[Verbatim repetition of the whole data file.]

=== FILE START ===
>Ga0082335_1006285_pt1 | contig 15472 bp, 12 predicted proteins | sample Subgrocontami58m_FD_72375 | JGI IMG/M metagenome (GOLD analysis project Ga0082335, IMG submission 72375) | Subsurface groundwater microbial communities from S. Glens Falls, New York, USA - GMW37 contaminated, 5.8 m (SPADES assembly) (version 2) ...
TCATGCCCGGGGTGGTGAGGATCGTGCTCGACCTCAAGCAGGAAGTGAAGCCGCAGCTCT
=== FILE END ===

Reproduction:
>Ga0082335_1006285_pt1 | contig 15472 bp, 12 predicted proteins | sample Subgrocontami58m_FD_72375 | JGI IMG/M metagenome (GOLD analysis project Ga0082335, IMG submission 72375) | Subsurface groundwater microbial communities from S. Glens Falls, New York, USA - GMW37 contaminated, 5.8 m (SPADES assembly) (version 2) ...
TCATGCCCGGGGTGGTGAGGATCGTGCTCGACCTCAAGCAGGAAGTGAAGCCGCAGCTCT